A great app doesn’t need instructions or a help desk. Workplace technology should be like that, too. However, 48 percent of employees around the world say their workplace could provide more to help them work effectively, as reported in Workplace—Powered by Human Experience. Some companies are recognizing that workplace tools that are easy to use go a long way toward work happiness. One Chicago company, for example, provides two wireless presentation screens in its larger conference rooms so employees can quickly connect and collaborate.
3) Making life easier so the work is easier
You can find workplaces that actually pay attention to your wellbeing, too, whether that means physical health or stress reduction. Fitness centers are commonplace these days, but what if your office had a meditation room or a concierge desk to make that elusive work-life balance more manageable? Or, imagine having an IT service desk on your floor, or near the coffee lounge, where you could ask a quick question or drop off your laptop.
4) A workplace that works for you
You probably have a smartphone or smart home device with a built-in “person” who responds to your commands. Today’s building technologies aren’t quite ready to converse, but they can automatically adjust the temperature and ventilation according to the number of people using an office or the sunlight heating up a room. Eventually, you’ll be able to ask your workspace to turn down the heat a notch or turn up the lights to create the perfect environment for working.
Who’s in charge of workplace happiness?
More than a few companies have decided that the best way to hone in on happiness in the workplace is to put someone in charge of it. From “experience director” to “chief happiness officer,” new job titles are standing shoulder to shoulder with familiar ones like chief executive officer and chief information officer. And according to ‘Workplace—Powered by Human Experience’, the timing couldn’t be better—87 percent of employees worldwide say that having a Chief Happiness Officer in their workplace would be a good idea.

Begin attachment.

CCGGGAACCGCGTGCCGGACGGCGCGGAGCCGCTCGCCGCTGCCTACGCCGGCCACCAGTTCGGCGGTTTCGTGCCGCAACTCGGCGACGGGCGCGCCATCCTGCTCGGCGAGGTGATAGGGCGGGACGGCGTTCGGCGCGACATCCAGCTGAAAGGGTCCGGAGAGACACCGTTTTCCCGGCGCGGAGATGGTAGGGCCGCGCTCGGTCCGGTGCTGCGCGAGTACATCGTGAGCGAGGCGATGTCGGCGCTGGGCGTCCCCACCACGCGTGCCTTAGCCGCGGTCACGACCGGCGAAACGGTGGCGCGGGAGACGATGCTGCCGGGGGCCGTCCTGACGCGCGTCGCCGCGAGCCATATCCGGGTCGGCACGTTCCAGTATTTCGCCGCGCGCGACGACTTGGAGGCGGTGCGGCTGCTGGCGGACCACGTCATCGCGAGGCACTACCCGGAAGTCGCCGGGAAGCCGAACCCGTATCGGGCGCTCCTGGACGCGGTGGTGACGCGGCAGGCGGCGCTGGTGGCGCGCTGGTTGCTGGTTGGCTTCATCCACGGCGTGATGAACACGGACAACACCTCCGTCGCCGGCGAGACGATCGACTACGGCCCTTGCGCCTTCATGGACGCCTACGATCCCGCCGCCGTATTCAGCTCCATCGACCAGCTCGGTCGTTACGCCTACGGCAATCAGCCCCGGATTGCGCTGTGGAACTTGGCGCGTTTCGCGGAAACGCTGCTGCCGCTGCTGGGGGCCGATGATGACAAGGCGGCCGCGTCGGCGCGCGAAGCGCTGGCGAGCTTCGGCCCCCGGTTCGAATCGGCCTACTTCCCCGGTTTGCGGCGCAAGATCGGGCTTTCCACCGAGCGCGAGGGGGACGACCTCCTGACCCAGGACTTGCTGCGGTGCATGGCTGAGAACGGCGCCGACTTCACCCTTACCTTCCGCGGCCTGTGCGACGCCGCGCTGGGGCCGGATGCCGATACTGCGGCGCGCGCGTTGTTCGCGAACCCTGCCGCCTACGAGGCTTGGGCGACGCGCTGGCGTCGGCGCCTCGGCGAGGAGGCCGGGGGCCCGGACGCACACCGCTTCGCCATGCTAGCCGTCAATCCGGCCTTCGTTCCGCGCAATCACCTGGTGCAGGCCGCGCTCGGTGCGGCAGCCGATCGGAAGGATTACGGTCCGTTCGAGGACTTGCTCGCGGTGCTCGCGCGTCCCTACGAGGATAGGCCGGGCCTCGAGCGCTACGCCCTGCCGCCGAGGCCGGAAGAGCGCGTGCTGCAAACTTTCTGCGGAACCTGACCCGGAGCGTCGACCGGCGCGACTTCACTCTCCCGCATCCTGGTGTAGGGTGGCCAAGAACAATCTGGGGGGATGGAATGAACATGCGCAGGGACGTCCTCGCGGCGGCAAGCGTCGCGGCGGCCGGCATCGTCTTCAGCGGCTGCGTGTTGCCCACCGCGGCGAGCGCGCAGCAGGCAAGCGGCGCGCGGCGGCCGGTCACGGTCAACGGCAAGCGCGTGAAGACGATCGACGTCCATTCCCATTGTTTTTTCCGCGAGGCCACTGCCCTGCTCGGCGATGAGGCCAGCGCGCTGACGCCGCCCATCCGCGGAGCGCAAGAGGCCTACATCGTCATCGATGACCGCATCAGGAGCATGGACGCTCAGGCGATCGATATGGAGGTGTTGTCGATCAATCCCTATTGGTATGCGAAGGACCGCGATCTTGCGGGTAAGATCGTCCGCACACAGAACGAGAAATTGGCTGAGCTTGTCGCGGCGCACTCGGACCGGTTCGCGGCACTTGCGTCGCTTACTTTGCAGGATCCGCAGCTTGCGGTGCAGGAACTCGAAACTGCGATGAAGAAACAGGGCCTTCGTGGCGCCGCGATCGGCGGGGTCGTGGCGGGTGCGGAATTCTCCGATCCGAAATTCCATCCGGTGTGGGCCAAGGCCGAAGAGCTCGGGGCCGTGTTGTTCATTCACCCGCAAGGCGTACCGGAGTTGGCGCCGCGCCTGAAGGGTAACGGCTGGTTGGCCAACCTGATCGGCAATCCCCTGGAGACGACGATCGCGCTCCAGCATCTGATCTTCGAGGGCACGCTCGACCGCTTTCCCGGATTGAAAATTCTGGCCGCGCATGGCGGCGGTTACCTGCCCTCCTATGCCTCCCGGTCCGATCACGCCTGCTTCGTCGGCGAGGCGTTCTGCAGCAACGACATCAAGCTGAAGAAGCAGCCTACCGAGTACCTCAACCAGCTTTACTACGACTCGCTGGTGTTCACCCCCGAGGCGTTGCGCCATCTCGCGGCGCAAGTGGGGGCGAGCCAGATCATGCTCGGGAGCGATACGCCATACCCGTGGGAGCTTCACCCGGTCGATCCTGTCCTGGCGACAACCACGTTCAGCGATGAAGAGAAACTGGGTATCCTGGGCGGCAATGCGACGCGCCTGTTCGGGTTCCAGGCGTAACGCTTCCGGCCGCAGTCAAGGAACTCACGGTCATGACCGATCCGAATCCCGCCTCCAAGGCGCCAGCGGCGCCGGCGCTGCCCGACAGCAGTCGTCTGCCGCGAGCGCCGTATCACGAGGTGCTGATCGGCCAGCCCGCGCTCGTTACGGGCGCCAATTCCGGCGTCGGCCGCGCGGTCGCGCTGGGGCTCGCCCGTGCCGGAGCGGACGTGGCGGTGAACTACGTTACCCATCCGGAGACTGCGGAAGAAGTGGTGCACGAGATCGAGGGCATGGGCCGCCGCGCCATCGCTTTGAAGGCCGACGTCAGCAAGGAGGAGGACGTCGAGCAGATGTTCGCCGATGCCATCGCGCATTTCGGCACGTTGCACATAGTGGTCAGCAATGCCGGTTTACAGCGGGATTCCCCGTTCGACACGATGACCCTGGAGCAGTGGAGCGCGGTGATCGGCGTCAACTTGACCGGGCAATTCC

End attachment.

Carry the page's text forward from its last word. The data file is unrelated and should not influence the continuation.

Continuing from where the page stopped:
Not ready to add this C-suite title? Happiness doesn’t necessarily need a formal role, but it does require a deliberate, collaborative effort across the organization to ensure consistent focus on improving employee engagement.
To make sure your company is implementing the right actions, focus carefully on the “why” behind those decisions and connect them to a larger purpose. The minor details and actions matter—each one feeds into a bigger message about the organization and its culture. By prioritizing the human experience in your workplace, you create a culture where employees feel engaged, empowered and fulfilled, leading to peak organizational performance.
Employees today expect more from their workplaces than ever before. The one-size-fits-all model is no longer relevant as workers seek environments that are more mobile, flexible and personalized. Offering thoughtfully designed facilities, offices and experiences is a great way to attract and retain top talent while fostering employee well-being, engagement, and productivity. The benefits are immeasurable.
Repost written by Bernice Boucher. Bernice Boucher is a Managing Director in JLL’s Strategic Consulting group.